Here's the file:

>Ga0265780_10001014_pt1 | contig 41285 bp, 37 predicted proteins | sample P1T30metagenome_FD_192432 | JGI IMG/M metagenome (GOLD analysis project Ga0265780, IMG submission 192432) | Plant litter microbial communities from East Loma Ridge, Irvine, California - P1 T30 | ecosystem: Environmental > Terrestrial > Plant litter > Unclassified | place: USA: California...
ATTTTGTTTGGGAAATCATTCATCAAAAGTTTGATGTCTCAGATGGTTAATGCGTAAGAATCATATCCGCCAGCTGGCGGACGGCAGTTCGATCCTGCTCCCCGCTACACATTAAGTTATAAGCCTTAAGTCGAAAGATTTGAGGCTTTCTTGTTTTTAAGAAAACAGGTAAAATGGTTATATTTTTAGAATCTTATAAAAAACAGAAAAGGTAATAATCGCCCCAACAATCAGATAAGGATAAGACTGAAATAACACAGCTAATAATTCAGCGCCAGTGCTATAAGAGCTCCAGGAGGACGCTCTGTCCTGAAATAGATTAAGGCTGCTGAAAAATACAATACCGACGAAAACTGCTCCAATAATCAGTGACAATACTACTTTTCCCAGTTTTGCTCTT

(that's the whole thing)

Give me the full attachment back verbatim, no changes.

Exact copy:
>Ga0265780_10001014_pt1 | contig 41285 bp, 37 predicted proteins | sample P1T30metagenome_FD_192432 | JGI IMG/M metagenome (GOLD analysis project Ga0265780, IMG submission 192432) | Plant litter microbial communities from East Loma Ridge, Irvine, California - P1 T30 | ecosystem: Environmental > Terrestrial > Plant litter > Unclassified | place: USA: California...
ATTTTGTTTGGGAAATCATTCATCAAAAGTTTGATGTCTCAGATGGTTAATGCGTAAGAATCATATCCGCCAGCTGGCGGACGGCAGTTCGATCCTGCTCCCCGCTACACATTAAGTTATAAGCCTTAAGTCGAAAGATTTGAGGCTTTCTTGTTTTTAAGAAAACAGGTAAAATGGTTATATTTTTAGAATCTTATAAAAAACAGAAAAGGTAATAATCGCCCCAACAATCAGATAAGGATAAGACTGAAATAACACAGCTAATAATTCAGCGCCAGTGCTATAAGAGCTCCAGGAGGACGCTCTGTCCTGAAATAGATTAAGGCTGCTGAAAAATACAATACCGACGAAAACTGCTCCAATAATCAGTGACAATACTACTTTTCCCAGTTTTGCTCTT